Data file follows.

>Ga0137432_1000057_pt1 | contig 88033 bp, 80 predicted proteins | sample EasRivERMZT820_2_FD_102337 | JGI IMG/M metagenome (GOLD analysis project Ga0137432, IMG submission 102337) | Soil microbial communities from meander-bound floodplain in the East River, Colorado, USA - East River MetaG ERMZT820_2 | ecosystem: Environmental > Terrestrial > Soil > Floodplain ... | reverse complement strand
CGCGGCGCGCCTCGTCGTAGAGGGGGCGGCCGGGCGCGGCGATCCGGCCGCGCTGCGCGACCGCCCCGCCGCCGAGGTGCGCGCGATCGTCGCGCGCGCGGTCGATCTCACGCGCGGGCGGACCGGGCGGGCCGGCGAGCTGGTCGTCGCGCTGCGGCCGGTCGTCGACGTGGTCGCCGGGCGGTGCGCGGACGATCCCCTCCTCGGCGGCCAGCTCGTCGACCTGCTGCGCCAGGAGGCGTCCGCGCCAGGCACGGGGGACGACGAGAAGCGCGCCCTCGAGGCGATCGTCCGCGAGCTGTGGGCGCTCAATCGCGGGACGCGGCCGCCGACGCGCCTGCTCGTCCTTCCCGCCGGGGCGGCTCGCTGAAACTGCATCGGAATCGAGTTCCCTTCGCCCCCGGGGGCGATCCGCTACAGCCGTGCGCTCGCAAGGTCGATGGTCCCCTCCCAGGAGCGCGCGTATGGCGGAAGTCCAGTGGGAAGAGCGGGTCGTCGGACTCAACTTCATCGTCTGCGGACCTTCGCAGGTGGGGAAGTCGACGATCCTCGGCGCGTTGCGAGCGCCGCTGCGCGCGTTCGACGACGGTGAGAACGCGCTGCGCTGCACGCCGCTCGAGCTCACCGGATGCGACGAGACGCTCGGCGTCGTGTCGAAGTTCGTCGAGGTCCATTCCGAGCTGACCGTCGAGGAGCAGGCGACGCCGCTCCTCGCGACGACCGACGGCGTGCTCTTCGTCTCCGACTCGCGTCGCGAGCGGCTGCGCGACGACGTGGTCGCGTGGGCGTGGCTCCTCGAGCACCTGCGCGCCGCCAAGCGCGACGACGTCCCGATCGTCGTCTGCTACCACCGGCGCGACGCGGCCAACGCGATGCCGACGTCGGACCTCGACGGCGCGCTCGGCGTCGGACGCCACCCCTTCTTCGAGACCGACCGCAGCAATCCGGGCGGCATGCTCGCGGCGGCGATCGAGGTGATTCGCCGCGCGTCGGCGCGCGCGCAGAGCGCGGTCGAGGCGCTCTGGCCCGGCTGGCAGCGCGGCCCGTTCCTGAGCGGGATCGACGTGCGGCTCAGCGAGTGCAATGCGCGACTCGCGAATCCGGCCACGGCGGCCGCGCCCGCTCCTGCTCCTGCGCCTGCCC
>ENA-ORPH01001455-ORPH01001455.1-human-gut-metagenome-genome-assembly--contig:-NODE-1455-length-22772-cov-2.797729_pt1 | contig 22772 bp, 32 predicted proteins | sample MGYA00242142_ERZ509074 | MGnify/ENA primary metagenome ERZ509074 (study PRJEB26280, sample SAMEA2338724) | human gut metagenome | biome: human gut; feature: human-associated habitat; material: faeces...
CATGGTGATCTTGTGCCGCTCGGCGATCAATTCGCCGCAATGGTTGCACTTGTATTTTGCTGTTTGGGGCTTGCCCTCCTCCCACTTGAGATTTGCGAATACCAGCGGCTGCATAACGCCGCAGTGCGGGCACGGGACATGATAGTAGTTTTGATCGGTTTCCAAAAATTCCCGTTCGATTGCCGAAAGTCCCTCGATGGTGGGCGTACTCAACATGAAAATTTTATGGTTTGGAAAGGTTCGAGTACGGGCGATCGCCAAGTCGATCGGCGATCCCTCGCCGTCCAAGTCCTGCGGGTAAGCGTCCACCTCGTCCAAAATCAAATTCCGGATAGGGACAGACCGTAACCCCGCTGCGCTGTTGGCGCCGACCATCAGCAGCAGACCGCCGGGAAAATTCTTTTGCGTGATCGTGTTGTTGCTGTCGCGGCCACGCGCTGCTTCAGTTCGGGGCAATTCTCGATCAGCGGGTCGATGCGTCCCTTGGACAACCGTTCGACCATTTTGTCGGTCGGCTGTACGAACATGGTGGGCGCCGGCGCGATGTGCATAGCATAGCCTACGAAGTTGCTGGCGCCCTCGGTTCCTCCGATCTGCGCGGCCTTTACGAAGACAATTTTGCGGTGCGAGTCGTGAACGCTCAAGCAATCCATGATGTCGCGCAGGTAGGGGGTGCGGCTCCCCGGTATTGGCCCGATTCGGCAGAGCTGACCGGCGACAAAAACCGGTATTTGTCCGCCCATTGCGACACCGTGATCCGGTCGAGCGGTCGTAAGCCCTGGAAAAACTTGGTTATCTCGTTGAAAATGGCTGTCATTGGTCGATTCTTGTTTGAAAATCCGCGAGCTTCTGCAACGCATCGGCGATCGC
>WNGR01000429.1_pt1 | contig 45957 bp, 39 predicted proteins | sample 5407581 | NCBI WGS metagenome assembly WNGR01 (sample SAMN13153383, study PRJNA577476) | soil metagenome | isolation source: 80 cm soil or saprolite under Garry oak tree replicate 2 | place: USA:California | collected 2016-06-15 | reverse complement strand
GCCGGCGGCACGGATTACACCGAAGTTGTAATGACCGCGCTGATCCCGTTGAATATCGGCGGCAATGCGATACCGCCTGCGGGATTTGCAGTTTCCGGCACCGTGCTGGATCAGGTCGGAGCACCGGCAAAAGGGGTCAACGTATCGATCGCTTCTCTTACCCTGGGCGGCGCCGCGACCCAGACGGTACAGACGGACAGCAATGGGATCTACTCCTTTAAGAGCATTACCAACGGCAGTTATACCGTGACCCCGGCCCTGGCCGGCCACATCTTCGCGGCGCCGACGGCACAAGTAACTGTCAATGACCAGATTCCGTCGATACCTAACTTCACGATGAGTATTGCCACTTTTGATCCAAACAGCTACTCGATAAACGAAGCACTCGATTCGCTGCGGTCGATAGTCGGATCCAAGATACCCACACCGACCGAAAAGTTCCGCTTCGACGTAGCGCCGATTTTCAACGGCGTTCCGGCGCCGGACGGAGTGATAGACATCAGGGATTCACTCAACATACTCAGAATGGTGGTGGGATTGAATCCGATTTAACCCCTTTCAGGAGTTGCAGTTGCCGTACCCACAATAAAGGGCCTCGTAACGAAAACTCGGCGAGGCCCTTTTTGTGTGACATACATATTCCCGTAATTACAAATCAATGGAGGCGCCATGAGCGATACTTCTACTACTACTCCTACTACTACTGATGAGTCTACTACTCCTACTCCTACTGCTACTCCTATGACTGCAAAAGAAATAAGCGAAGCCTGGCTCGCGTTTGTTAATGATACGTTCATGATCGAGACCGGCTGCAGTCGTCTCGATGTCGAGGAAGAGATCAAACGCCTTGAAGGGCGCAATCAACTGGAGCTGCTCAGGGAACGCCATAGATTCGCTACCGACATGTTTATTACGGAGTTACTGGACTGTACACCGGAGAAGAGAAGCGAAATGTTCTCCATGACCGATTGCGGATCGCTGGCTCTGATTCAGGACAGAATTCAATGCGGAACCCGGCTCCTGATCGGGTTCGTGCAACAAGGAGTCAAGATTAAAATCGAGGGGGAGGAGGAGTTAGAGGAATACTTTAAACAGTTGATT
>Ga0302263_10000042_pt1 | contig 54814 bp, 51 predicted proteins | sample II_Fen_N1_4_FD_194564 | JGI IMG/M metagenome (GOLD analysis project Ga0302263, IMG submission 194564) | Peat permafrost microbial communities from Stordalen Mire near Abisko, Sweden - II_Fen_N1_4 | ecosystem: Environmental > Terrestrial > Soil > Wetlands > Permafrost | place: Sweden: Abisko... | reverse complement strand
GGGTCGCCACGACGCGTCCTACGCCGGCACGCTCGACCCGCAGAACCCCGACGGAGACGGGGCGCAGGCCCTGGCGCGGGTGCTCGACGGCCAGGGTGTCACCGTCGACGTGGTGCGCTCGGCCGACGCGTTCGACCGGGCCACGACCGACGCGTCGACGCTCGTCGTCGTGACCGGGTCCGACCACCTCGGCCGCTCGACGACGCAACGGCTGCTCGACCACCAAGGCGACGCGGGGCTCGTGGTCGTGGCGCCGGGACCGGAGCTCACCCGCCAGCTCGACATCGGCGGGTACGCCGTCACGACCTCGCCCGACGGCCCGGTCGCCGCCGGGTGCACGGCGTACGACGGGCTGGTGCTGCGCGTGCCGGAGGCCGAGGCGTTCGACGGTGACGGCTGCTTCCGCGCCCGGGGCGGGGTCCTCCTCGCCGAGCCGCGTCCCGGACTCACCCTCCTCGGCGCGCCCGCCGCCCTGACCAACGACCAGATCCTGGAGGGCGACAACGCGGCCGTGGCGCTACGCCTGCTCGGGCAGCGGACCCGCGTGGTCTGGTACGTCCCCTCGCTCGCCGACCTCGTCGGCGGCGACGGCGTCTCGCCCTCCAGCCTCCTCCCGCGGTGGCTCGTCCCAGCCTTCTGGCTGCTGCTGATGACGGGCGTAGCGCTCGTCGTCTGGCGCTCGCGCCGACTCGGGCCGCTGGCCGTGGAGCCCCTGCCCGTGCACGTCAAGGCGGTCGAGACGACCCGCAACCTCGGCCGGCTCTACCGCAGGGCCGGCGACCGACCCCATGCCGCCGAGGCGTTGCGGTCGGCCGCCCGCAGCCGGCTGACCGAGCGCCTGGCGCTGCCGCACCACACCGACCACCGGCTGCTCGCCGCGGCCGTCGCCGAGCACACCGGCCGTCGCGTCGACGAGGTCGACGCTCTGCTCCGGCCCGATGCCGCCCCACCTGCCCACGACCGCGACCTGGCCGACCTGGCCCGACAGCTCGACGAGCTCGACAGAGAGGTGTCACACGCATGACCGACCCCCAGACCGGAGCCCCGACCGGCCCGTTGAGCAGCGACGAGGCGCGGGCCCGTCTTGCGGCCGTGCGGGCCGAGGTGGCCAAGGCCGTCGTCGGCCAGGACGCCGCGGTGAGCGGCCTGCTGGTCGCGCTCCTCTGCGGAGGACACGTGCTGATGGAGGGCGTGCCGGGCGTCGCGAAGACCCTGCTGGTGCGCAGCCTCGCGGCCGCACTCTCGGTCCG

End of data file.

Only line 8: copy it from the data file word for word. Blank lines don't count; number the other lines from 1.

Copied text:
GGGTCGCCACGACGCGTCCTACGCCGGCACGCTCGACCCGCAGAACCCCGACGGAGACGGGGCGCAGGCCCTGGCGCGGGTGCTCGACGGCCAGGGTGTCACCGTCGACGTGGTGCGCTCGGCCGACGCGTTCGACCGGGCCACGACCGACGCGTCGACGCTCGTCGTCGTGACCGGGTCCGACCACCTCGGCCGCTCGACGACGCAACGGCTGCTCGACCACCAAGGCGACGCGGGGCTCGTGGTCGTGGCGCCGGGACCGGAGCTCACCCGCCAGCTCGACATCGGCGGGTACGCCGTCACGACCTCGCCCGACGGCCCGGTCGCCGCCGGGTGCACGGCGTACGACGGGCTGGTGCTGCGCGTGCCGGAGGCCGAGGCGTTCGACGGTGACGGCTGCTTCCGCGCCCGGGGCGGGGTCCTCCTCGCCGAGCCGCGTCCCGGACTCACCCTCCTCGGCGCGCCCGCCGCCCTGACCAACGACCAGATCCTGGAGGGCGACAACGCGGCCGTGGCGCTACGCCTGCTCGGGCAGCGGACCCGCGTGGTCTGGTACGTCCCCTCGCTCGCCGACCTCGTCGGCGGCGACGGCGTCTCGCCCTCCAGCCTCCTCCCGCGGTGGCTCGTCCCAGCCTTCTGGCTGCTGCTGATGACGGGCGTAGCGCTCGTCGTCTGGCGCTCGCGCCGACTCGGGCCGCTGGCCGTGGAGCCCCTGCCCGTGCACGTCAAGGCGGTCGAGACGACCCGCAACCTCGGCCGGCTCTACCGCAGGGCCGGCGACCGACCCCATGCCGCCGAGGCGTTGCGGTCGGCCGCCCGCAGCCGGCTGACCGAGCGCCTGGCGCTGCCGCACCACACCGACCACCGGCTGCTCGCCGCGGCCGTCGCCGAGCACACCGGCCGTCGCGTCGACGAGGTCGACGCTCTGCTCCGGCCCGATGCCGCCCCACCTGCCCACGACCGCGACCTGGCCGACCTGGCCCGACAGCTCGACGAGCTCGACAGAGAGGTGTCACACGCATGACCGACCCCCAGACCGGAGCCCCGACCGGCCCGTTGAGCAGCGACGAGGCGCGGGCCCGTCTTGCGGCCGTGCGGGCCGAGGTGGCCAAGGCCGTCGTCGGCCAGGACGCCGCGGTGAGCGGCCTGCTGGTCGCGCTCCTCTGCGGAGGACACGTGCTGATGGAGGGCGTGCCGGGCGTCGCGAAGACCCTGCTGGTGCGCAGCCTCGCGGCCGCACTCTCGGTCCG